My son, fortunately, only suffered from ONE diaper rash throughout his first year of life. However, I will admit I was probably overboard on checking and changing his diaper. But hey, only having to deal with one diaper rash was worth it to me!

Read here to find out how many diapers you’ll need in the first year.

When can I bathe my newborn baby?

It’s pretty common for the first bath to be a sponge bath after bringing your baby home. This is when your baby isn’t being submerged in water but instead is being gently pat down with a warm, soft sponge to cleanse their skin gently. Newborns don’t typically need many baths as they aren’t getting too dirty, so 1 -3 baths per week, in the beginning, is normal.

Since our son stayed in the NICU for a few days, his nurse gave him his first sponge bath around day 6, and by the time we brought him home, we were able to give him his 2nd sponge bath around day 13. If you have any doubts or worries, you should definitely check in with your pediatrician.

How do I know if my baby is eating enough?

This is always a tricky one. I know personally, I felt like I found myself asking this question all the time, even up until my son was 4-5 months old.

The most common (and reliable) ways to make sure your baby is eating enough is:

  • If they’re gaining weight & growing (your doctor will go over this during every check-up).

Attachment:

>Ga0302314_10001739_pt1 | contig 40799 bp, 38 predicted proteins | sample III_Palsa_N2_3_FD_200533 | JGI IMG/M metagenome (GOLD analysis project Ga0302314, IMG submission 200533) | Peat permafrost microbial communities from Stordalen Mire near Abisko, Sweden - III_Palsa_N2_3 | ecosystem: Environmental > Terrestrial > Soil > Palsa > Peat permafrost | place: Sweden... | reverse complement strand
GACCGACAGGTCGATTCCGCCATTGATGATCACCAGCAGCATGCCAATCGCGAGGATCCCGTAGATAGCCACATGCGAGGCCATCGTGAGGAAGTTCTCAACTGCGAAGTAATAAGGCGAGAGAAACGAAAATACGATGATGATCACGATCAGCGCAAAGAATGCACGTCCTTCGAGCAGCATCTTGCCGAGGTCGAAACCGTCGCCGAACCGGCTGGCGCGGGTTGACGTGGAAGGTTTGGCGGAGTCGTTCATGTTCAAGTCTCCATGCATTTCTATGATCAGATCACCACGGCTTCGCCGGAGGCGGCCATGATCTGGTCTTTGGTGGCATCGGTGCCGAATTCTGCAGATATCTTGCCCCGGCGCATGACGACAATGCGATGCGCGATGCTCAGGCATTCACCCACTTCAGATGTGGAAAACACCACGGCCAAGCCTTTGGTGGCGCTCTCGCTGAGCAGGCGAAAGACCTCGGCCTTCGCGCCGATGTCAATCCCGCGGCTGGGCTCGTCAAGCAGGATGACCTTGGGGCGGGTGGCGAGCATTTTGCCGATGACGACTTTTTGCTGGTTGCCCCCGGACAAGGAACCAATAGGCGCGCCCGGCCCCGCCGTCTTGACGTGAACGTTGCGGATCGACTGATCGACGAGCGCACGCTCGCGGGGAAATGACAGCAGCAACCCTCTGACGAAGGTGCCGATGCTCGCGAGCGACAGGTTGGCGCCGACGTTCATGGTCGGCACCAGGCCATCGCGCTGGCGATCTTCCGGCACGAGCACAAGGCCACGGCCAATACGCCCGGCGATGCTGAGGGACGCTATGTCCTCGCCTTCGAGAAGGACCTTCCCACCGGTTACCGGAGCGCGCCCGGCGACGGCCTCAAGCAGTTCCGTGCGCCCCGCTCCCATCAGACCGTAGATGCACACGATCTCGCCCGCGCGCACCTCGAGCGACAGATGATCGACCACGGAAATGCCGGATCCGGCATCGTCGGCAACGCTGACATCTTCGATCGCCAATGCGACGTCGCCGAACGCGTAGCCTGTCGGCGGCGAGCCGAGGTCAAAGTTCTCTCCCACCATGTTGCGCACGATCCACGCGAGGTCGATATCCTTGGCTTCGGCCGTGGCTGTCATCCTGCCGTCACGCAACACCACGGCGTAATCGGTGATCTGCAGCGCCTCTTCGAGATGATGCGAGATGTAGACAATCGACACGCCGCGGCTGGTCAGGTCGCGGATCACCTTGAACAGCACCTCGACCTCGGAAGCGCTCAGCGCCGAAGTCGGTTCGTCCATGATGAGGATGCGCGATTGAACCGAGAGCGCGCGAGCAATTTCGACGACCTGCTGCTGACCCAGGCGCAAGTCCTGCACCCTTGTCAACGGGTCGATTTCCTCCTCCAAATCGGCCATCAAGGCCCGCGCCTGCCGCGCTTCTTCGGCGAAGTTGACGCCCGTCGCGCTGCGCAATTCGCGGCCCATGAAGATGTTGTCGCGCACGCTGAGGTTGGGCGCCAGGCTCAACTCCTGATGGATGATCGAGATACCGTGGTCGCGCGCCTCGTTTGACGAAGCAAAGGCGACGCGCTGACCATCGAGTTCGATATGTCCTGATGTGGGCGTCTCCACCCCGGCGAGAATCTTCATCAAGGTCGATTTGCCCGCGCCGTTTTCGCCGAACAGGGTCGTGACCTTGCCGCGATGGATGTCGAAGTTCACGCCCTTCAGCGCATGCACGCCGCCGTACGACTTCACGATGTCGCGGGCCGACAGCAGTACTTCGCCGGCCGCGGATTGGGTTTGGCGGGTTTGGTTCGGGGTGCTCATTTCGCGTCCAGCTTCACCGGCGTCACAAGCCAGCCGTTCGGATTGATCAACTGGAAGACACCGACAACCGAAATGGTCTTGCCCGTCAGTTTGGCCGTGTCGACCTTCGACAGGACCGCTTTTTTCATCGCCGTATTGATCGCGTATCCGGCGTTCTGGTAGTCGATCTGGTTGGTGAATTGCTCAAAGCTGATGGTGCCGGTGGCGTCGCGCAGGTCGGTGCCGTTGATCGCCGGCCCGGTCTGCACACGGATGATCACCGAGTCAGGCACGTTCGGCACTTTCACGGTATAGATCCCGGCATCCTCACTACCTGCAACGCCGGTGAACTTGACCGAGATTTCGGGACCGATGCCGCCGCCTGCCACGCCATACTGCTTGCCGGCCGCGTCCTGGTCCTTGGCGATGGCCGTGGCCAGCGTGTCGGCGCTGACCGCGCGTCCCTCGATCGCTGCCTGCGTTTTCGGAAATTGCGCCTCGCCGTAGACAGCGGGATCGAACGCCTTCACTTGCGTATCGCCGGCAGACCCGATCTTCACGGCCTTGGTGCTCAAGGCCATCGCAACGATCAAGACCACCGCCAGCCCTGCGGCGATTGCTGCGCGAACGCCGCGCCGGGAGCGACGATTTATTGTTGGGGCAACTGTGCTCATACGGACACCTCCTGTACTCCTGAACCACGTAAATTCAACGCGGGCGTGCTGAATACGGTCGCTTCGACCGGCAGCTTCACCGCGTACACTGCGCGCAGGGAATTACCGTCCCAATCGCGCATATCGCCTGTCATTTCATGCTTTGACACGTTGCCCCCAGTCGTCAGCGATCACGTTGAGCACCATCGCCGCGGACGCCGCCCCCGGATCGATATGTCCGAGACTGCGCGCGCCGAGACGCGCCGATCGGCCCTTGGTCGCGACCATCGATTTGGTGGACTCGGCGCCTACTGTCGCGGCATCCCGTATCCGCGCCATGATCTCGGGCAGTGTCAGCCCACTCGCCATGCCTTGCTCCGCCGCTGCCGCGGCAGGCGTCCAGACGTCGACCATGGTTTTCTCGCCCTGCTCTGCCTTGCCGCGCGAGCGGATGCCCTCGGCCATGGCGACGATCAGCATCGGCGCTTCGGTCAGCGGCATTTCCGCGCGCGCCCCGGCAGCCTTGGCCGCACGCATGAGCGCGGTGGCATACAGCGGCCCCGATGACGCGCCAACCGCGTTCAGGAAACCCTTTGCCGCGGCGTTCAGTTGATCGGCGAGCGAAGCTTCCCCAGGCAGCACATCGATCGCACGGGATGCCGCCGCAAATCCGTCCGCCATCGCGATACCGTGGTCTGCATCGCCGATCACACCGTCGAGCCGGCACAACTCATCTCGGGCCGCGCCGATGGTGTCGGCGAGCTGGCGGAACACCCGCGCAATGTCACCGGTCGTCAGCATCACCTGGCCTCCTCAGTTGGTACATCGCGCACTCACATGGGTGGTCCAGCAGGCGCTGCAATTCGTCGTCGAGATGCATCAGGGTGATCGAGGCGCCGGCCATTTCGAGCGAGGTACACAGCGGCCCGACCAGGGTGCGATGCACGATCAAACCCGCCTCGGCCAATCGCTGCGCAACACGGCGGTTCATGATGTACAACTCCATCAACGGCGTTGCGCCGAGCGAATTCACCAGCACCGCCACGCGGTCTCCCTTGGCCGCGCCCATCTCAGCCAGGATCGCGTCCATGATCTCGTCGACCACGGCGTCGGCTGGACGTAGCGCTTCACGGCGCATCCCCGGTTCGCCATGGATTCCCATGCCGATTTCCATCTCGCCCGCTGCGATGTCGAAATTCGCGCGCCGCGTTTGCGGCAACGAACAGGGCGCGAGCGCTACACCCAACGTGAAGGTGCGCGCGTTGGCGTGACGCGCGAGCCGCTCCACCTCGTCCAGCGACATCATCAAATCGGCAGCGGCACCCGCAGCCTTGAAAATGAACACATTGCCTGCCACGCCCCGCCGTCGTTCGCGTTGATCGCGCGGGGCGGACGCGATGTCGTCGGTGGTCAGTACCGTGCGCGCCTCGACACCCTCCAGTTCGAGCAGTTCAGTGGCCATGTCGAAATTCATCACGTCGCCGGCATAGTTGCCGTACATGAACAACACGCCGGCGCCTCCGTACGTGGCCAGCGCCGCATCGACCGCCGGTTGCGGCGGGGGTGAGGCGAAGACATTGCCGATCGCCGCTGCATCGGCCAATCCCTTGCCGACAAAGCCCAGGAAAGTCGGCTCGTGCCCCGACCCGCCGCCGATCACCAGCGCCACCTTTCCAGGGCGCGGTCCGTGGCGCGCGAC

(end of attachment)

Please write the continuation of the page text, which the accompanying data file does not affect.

• Your baby has consistent wet diapers.

A general rule of thumb is that your baby should have around 5+ wet diapers each day and 3-4 poops each day. Keep in mind these are average ranges and will always vary per baby.

Why is my baby crying so much?

Babies cry. In fact, they can cry A LOT! It’s important to remember, not only can they not talk to us, but they’re also adjusting to life outside the womb, a place they considered a safe space for 9 months or so! A few of the most common reasons your newborn might be crying are:

  • Gas pains (Try burping baby or practicing bicycle kicks).
  • Needing to feel close to mom or dad (Practice babywearing! This will keep baby snug against you while allowing you to move around and knock out errands at the same time).
  • Hunger! (Pay attention to baby’s hunger cues such as suckling, rooting, bringing hands to the mouth, or searching for a nipple).